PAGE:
Desmond Doss (Andrew Garfield) grew up in a very strict household. His father (Hugo Weaving) served in World War I, and suffered from PTSD. He would often take out his anger on Desmond, and Desmond’s mother (Rachel Griffiths) and brother (Nathaniel Buzolic). It was during one of his father’s outbursts that Desmond swore he would never touch a gun.
After seeing soldiers return from the battlefields of World War II, Desmond realized it was his duty to serve. He enlisted in the army to become a medic, with the hope of helping as many of these injured soldiers as he could. Desmond stuck to his vow to never touch a gun, even when his commanding officer, Sergeant Howell (Vince Vaughn), encourages his squad to help Desmond decide to quit the army. Even in the face of retaliation from his barrack mates and a court-martial, Desmond kept to his principles.
Sergeant Howell and his soldiers are deployed to Okinawa. They are sent in to replace the squadrons of soldiers who were massacred at Hacksaw Ridge, as stronghold brutally defended by the Japanese. When the Japanese once again decimate the American forces, the Army flee the ridge.
Desmond finds himself stranded atop Hacksaw Ridge, along with scores of injured American soldiers. Desmond spends the night administering first aid to those he finds. He also drags the soldiers to the edge of the ridge to lower them to safety. As morning comes, the Japanese soldiers return, mercilessly executing any injured Americans they come across. Desmond, still trying to save as many as he can, must find a way to get his men, and himself, to safety.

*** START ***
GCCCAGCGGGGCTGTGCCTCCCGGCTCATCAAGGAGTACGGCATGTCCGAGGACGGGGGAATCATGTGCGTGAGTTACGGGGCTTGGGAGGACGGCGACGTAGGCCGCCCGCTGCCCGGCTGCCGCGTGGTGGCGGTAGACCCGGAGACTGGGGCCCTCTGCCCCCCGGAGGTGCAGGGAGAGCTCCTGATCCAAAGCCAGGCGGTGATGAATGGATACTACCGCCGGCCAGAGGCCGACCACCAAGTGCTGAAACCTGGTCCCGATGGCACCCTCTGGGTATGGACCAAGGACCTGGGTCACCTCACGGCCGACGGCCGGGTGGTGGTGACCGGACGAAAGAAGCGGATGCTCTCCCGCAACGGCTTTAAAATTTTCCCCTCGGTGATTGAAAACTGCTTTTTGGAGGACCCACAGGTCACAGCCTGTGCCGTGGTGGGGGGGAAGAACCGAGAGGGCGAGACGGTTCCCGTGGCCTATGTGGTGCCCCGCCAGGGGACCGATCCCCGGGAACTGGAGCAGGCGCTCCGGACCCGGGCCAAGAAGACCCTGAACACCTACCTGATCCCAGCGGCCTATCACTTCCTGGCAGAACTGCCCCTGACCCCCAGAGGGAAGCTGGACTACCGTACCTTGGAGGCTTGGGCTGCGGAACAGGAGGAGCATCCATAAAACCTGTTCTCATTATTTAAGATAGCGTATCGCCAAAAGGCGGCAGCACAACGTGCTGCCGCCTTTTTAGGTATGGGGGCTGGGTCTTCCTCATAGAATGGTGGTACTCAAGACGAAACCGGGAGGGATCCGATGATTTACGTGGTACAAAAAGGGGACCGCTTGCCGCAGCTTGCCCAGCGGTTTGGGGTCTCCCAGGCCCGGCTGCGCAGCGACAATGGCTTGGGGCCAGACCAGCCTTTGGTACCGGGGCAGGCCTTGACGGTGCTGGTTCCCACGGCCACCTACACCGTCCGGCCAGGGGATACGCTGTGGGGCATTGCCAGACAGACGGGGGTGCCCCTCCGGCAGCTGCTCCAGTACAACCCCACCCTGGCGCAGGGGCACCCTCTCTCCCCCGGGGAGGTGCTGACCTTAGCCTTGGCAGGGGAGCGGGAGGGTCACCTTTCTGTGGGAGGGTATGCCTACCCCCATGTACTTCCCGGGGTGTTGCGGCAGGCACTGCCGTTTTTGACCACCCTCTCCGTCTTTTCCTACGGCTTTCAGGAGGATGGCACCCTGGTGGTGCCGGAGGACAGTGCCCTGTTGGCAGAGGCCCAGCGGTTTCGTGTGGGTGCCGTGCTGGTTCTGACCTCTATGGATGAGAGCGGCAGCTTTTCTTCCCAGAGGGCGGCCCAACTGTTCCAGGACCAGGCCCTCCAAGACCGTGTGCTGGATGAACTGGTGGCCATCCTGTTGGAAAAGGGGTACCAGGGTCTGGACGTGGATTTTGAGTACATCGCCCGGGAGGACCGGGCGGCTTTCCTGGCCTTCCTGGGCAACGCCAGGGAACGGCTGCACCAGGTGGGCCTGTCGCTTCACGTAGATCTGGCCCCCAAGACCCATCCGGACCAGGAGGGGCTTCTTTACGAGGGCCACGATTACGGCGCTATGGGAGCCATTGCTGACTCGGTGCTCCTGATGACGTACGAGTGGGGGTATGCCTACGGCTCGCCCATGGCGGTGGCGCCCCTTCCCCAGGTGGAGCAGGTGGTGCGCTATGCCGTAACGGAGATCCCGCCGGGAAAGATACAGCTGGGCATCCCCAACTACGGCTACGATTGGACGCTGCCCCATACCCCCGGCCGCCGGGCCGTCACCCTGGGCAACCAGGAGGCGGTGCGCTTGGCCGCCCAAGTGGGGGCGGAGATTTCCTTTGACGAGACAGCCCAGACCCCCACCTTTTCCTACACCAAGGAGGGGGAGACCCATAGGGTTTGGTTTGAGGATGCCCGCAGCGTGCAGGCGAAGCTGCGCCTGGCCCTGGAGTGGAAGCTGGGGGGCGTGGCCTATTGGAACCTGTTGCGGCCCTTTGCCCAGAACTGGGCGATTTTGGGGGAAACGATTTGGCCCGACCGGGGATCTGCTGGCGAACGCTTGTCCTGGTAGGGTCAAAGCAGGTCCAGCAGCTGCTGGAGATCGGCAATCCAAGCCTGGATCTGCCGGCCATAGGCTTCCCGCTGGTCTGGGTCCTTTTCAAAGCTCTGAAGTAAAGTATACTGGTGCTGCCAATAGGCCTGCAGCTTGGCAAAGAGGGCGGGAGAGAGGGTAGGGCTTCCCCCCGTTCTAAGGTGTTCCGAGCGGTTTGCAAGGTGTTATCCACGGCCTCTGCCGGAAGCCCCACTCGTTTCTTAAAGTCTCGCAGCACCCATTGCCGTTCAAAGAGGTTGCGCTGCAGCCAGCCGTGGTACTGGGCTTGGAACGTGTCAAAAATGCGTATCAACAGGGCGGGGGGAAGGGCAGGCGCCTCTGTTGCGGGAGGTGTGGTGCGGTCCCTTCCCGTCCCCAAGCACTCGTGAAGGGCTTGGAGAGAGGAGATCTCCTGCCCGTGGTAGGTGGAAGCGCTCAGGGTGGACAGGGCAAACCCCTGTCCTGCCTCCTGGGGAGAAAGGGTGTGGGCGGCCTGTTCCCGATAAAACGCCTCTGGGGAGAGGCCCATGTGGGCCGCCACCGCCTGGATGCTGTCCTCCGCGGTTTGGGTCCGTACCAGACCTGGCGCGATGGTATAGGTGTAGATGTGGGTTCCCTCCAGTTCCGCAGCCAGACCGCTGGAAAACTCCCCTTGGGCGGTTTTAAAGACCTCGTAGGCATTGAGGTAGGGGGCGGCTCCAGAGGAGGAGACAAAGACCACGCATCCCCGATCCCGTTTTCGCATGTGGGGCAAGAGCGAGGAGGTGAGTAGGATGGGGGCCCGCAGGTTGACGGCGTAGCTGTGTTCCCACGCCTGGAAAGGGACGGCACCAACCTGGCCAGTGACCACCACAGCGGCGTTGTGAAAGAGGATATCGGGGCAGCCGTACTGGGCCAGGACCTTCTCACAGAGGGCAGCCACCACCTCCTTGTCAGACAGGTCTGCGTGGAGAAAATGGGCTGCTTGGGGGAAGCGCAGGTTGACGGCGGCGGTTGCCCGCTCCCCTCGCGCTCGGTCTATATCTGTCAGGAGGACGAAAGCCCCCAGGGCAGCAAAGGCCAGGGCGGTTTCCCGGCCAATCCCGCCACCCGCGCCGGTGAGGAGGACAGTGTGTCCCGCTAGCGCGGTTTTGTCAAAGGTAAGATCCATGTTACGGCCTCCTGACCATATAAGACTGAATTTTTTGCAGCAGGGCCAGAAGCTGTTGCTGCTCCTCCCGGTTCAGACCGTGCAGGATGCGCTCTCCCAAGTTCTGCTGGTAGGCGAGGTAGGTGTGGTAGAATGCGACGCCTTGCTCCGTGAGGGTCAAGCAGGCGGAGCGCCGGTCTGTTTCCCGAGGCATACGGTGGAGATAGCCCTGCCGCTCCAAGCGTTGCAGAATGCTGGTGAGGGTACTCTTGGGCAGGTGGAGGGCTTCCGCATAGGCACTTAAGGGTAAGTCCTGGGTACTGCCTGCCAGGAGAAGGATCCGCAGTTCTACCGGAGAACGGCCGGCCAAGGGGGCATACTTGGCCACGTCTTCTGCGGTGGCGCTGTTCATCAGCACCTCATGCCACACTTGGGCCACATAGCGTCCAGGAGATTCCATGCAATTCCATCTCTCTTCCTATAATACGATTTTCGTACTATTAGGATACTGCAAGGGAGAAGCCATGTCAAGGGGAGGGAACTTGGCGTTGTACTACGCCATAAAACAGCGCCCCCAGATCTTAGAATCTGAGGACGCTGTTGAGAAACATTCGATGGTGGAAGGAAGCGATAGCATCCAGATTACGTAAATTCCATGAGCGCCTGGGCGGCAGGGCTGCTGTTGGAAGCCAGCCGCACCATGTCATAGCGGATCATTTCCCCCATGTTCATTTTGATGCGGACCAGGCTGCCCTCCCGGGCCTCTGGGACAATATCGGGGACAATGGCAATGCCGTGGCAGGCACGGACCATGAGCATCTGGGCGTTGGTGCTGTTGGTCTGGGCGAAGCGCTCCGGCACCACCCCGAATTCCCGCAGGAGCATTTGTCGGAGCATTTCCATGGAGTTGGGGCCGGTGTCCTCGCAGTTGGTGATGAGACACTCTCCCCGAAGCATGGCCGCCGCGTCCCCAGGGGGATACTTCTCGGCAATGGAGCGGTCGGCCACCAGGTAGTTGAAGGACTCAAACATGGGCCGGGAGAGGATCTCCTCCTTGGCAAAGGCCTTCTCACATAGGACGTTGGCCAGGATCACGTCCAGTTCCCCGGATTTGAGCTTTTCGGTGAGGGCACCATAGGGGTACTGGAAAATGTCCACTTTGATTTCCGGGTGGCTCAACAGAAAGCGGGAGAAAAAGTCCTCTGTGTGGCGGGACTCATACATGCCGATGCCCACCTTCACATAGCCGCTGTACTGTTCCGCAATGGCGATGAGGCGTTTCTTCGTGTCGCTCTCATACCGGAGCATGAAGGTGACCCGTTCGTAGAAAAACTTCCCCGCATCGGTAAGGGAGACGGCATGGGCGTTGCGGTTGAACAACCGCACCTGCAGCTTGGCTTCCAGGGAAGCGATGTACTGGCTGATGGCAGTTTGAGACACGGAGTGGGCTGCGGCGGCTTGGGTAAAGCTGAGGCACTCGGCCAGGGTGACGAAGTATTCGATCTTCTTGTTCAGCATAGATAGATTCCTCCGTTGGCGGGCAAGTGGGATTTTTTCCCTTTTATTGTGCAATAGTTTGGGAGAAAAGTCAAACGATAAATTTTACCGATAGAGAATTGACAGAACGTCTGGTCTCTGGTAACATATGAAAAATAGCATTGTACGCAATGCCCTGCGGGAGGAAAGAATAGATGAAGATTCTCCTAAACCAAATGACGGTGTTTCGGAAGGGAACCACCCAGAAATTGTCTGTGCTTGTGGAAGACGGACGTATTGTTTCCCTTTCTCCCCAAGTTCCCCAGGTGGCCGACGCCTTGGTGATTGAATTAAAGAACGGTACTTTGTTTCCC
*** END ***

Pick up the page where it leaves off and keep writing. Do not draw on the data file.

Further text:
Hacksaw Ridge is based on the amazing true story of Desmond Doss, the first Conscientious Objector to be awarded the Medal of Honor. Despite an impossible situation, Desmond remained true to his word that he would never kill anyone or even touch a gun. Desmond pulled 75 men from Hacksaw Ridge after the failed assault, including some injured enemy soldiers.
Under the direction of Mel Gibson, Hacksaw Ridge is a brutal film. At first glance, the graphic nature of the film could be mistaken as gratuitous. However, I think Gibson takes the violence and gore to such extremes to show the horrific nature of war and what the soldiers went through during these battles. At times it can be hard to watch. This just serves to illustrate Desmond’s devotion to his cause to save as many lives as possible, with no regard to his own safety. He could have easily left the men to die alone on the ridge, but that was never an option for him.
Andrew Garfield was an excellent choice to play Desmond Doss. With his innocent look and boyish charm, he fits Desmond’s entire being. Further demonstrating this point are the clips of the real Desmond Doss recounting his experiences during the battle that play at the end of the film. He truly is a remarkable man, and I think Garfield does him justice. The rest of the cast, surprisingly including Vince Vaughn, fill in their roles nicely. Each has their own personality, who may at times become stereotypical, that round out the story credibly.
Hacksaw Ridge may not be for everyone, due to the graphic, violent nature of the film. That aside, it is a well-made film that tells an amazing, inspiring story about the viciousness of war and the will to not only survive, but to help those around you at your own expense. I wouldn’t be surprised to hear about this one when award time rolls around. I recommend seeing it on the big screen to truly appreciate everything the film has to offer.
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